Toshiba Qosmio F750 glasses-free 3D laptop unveiled

Adam Smith -

The Qosmio F750 laptop has been revealed, which much like a giant 3DS does three dimensions without the need for any special glasses.

Boasting a 15.6 inch display which is full HD and capable of displaying both 2D and 3D content (with a 120Hz refresh rate), the F750 can upscale 2D material to 3D as well.

3DS owners will have noticed that if you move your head slightly to the side, the handheld’s horizontal 3D viewing angle is quite narrow, and the worry some folks might have is that this problem would be exacerbated on a bigger display.

And it possibly would be if Toshiba hadn’t coupled eye tracking technology with the notebook’s webcam, which adjusts the sweet spot of the 3D effect to the position of the viewer’s head. Very clever indeed, although it means only one person can watch, of course.

Other specs include an Intel Core i7 Sandy Bridge processor and an Nivida GT 540M graphics solution (with up to 2GB of memory on board), so this is a laptop predictably well suited to entertainment, either 3D movies or gaming.

Toshiba has also packed some quality speakers in there (courtesy of Harman Kardon), along with a Blu-ray drive and a generous 6GB of Ram (no corners have been cut here).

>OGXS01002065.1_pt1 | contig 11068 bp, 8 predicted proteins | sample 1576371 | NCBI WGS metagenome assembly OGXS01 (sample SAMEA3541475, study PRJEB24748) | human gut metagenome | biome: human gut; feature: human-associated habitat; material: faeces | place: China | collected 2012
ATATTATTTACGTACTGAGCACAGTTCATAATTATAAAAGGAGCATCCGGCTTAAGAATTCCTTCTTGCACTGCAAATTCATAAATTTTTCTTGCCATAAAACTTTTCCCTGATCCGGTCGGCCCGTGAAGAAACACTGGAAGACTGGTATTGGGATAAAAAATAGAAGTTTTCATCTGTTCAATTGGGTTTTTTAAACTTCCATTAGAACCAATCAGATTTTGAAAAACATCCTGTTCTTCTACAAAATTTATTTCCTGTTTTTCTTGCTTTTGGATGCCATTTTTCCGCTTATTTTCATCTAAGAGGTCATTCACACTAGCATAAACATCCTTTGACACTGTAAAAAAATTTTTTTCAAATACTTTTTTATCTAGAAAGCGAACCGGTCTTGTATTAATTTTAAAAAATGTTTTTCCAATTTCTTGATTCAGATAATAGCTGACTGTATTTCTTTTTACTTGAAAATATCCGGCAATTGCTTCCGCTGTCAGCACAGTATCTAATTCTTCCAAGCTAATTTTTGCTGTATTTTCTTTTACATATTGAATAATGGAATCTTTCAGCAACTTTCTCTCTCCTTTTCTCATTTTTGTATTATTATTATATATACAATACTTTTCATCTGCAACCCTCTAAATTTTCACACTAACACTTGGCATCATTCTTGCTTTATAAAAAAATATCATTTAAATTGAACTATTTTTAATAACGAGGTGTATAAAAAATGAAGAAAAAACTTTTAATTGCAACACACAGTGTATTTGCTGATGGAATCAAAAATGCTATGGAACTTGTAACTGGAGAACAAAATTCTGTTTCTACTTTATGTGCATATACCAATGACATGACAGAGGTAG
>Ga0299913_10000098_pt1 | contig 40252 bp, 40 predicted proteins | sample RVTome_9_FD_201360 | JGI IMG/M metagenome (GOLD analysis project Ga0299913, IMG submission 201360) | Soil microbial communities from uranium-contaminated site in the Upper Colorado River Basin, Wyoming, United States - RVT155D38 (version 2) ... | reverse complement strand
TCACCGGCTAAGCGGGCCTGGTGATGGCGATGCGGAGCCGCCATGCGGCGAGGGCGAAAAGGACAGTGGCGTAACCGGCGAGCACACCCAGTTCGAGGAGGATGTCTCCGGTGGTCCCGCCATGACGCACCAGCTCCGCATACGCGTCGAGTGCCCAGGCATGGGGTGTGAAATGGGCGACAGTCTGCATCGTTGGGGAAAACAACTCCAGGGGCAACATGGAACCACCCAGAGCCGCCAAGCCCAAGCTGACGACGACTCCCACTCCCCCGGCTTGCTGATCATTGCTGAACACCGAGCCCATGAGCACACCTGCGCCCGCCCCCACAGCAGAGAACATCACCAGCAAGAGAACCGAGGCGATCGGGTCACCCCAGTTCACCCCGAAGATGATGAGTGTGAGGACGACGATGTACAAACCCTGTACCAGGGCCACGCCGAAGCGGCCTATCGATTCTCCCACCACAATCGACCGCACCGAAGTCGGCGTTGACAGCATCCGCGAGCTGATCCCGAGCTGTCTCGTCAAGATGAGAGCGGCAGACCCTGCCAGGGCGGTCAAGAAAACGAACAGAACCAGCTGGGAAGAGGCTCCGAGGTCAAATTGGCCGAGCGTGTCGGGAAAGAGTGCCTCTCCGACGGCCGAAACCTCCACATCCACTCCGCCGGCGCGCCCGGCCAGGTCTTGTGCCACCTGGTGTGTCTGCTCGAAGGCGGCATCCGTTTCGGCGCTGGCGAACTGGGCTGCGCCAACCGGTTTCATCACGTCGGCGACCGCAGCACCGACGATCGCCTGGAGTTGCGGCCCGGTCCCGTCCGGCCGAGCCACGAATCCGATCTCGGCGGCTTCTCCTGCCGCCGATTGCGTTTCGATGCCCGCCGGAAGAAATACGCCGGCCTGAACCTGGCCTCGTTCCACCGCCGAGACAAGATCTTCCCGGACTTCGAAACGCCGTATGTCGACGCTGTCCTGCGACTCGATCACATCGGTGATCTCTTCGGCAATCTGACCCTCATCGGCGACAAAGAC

And the price, as you’d expect, isn’t particularly cheap. Should you want the world’s first glasses-free 3D laptop, it will set you back around £1,300.

Comments in chronological order (3 comments)

  1. Phil says:

    History has proved that adding third party gizmos will eventually slow down Windows to crawl. That video wallpaper thingy is a prime candidate.

    Sometimes I think computer journalists have too much free time on their hands….

  2. Matt Buhagiar says:

    Phil:

    I understand your point, however installing anything onto Windows does do its part in slowing down your system, and it is advised to keep your computer free from programs like these if you want optimum performance. I found that it is purely for fun, and provides an interesting customisation for Windows 7 which some programs do not offer.

  3. Brian Turner says:

    Besides, as we see here, there are ways to make your Windows PC more efficient anyway:
    http://www.techwatch.co.uk/2011/07/01/soluto-anti-frustration-software-for-windows/

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